Do you understand the implication of such statements? Murder is a specified sin. Abortion is not specified, but stands condemned under the same principle. If “men of knowledge, who are conscientious, differ over whether or not a transgression is involved” in abortion, should it be tolerated per Romans 14? Drunkenness is a specified sin. However, social drinking is not specified, but is implicitly condemned in Scripture (1 Pet. 4:3). If “men of knowledge, who are conscientious, differ over whether or not a transgression is involved” in social drinking, should it be tolerated among us? Some men held to be conscientious are now teaching that we all would condemn immodest dress, but they say we cannot be sure modern swim wear and cheerleader outfits are really immodest. Some argue that lasciviousness is specifically condemned, but modern dancing is not specified as lasciviousness in Scripture. Hence, they tell us, we ought to tolerate such activity without making it a test of fellowship.
With the opening of the flood gate to tolerate sin, more applications have been made. Some “men of knowledge, who are conscientious, differ over whether or not a transgression is involved” if one divorces without scriptural cause and remarries before baptism. Other “men of knowledge, who are conscientious, differ over whether or not a transgression is involved” in the remarriage of the guilty party. Should we admit one or both of these into our area of tolerance on a dimpled chad reading of Matthew 19 or 1 Corinthians 7? However well respected and widely accepted those justifying such sinful practice might be, the word of God gives but one exception whereby one may lawfully put away a spouse and marry another (Matt. 19:9). Neither the teacher nor the practitioner of such sin may be rightly received among faithful saints. The dimpled chad of sinful practices, individual or otherwise, must be thrown out!
Dimpled Chad #3: Nebulous Matters,
Gray Areas & Matters Lacking Clarity
The efforts by some brethren to extend the total of things covered in Romans 14 to include nebulous, gray chads has uncanny parallel to the current political efforts. Our diviners of ballot chad seem to be going by the rule, “When in doubt, count it.” Forget the responsibility to see clear evidence of a vote — any mark however vague is said to count. Our spiritual cherubs of chad go by much the same rule. “Prove all things; hold fast that which is good” (1 Thess. 5:21) has been replaced with “question all passages, tolerate that which can be subjectively classified as lacking in clarity.”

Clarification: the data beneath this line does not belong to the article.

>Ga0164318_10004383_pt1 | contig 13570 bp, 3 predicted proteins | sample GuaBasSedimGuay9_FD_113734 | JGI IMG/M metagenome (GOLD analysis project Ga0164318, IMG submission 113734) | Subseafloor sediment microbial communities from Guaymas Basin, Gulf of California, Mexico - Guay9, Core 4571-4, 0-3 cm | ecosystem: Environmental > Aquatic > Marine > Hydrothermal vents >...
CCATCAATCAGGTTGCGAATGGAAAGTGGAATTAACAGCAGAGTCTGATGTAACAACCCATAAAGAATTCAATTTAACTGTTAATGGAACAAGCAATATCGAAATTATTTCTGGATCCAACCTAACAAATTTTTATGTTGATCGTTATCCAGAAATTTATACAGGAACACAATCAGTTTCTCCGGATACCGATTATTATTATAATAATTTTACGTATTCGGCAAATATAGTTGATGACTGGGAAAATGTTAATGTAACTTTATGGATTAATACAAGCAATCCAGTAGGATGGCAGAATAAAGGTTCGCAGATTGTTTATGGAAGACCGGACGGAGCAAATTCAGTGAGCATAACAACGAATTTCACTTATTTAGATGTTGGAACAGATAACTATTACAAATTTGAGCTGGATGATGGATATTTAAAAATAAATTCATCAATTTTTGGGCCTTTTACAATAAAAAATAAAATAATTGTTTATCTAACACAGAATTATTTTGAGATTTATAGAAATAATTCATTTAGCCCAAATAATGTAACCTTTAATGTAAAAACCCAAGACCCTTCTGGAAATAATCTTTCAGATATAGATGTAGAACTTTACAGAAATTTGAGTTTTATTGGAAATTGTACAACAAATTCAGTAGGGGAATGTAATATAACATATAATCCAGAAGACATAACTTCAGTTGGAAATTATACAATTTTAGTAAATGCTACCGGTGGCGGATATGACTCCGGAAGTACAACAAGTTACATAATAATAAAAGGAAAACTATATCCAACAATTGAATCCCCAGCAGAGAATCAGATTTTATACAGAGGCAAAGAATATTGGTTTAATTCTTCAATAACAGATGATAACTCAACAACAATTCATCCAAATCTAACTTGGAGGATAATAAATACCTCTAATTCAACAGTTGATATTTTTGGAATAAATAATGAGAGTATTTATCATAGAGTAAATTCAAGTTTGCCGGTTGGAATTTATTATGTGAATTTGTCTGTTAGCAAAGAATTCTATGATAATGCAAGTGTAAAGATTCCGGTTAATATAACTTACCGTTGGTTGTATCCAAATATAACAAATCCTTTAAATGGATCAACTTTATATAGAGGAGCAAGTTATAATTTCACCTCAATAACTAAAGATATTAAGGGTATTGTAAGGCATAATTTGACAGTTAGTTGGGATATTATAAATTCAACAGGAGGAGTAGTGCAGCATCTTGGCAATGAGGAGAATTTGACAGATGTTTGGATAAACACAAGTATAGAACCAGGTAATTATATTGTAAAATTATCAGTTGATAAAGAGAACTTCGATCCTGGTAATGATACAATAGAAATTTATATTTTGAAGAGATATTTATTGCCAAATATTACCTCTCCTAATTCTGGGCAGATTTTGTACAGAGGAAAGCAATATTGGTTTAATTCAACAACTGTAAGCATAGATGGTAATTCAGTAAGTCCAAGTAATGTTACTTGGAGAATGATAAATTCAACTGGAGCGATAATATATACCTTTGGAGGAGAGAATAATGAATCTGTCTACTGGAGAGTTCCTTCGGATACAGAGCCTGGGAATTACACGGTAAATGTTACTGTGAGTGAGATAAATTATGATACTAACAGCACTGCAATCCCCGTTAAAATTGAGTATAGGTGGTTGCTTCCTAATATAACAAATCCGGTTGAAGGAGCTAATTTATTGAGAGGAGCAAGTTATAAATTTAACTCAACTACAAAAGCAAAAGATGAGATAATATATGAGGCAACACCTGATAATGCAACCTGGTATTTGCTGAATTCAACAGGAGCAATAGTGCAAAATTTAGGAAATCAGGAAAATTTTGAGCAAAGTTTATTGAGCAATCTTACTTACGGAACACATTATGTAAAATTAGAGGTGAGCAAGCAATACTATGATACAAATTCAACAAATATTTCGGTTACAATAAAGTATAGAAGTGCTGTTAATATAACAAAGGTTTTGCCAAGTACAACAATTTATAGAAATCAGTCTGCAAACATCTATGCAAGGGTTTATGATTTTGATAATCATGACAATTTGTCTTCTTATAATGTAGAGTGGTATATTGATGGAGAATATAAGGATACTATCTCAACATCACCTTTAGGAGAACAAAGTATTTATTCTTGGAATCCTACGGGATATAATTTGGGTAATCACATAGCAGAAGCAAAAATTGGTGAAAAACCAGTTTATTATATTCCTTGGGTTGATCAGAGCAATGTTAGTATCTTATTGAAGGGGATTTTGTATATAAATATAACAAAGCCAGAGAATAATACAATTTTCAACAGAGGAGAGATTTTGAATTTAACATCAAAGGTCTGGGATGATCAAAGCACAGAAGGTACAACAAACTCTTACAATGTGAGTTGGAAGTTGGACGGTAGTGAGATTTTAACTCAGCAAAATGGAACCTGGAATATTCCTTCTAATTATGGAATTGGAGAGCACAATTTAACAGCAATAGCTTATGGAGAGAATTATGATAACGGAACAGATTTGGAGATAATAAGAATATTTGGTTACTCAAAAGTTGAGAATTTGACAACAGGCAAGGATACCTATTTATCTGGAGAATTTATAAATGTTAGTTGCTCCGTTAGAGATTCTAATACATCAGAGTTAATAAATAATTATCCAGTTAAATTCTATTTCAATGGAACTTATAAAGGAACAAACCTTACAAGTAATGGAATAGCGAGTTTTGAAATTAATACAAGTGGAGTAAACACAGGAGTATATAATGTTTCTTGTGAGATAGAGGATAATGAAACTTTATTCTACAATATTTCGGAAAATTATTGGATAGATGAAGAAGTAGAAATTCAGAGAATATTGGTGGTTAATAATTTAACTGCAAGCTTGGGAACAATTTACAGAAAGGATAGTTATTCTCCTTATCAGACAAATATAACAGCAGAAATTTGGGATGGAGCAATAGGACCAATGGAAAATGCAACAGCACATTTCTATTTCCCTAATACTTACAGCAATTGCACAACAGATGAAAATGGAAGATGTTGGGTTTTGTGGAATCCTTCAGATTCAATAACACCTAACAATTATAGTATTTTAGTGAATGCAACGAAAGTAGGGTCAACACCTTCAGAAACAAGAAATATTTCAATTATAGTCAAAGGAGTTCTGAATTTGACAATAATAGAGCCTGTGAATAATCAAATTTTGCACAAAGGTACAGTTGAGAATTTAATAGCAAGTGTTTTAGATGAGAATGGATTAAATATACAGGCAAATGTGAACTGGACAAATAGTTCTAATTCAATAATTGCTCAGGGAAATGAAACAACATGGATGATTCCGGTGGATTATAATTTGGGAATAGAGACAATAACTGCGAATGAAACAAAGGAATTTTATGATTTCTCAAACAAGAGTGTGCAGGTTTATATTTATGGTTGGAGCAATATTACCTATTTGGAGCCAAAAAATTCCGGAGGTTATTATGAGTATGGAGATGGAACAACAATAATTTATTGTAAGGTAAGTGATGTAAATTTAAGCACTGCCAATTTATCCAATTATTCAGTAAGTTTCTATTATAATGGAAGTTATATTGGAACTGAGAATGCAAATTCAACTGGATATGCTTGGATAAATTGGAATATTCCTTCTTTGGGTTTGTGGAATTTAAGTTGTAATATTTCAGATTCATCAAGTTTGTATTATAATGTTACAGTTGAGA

In order to make room for this growing gray area, we are told that Romans 14 addressed “nebulous matters among them.” Ed Harrell began the current effort to extend this area of tolerance by identifying error taught on divorce and remarriage as a matter lacking “clarity.” He urged the continued fellowship of one teaching such error. From that point, the listed of “doubtful,” “nebulous” and “gray” matters has continued to increase. As noted earlier, moral sins such as immodest dress, social drinking, dancing and gambling on the state lottery have been put in this area by some. Of course, some brethren have argued for years that no clear passage exists to mandate attendance on Sunday night, Wednesday night, special classes or gospel meetings. Thus, why not throw them into the area of tolerance? The list could go on and on.
And where has this growing pile of nebulous chad led us? It has led us to the point that learned brethren teaching young people the Bible in college classes and traveling seminars cannot be sure what the meaning of “day” is. Amazing! Nor can they be certain that “the worlds have been framed by the word of God, so that what is seen hath not been made out of things which appear” (Heb. 11:3). They say it could be the worlds came from the Big Bang. They are not sure whether man and woman were created at “the beginning of the creation” or nearer our end of time (see Mark 10:6). They cannot tell whether God “spake and it was done; He commanded and it stood fast” or whether the physical world is the result of billions of years of uniformitarian change (see Ps. 33:8-9).
God says his word can and must be understood (Eph. 5:17). If we keep our focus on the truth as commanded, exemplified and necessarily implied in Scripture, we will avoid the pitfalls of spiritual chad divination. The word of God fully instructs and corrects us that we might come to completeness in Christ (2 Tim. 3:16-17). Let us stick to the divine oracles rather than justifying a growing area of tolerance on the basis of manufacturing a mandate from the misuse of Romans 14.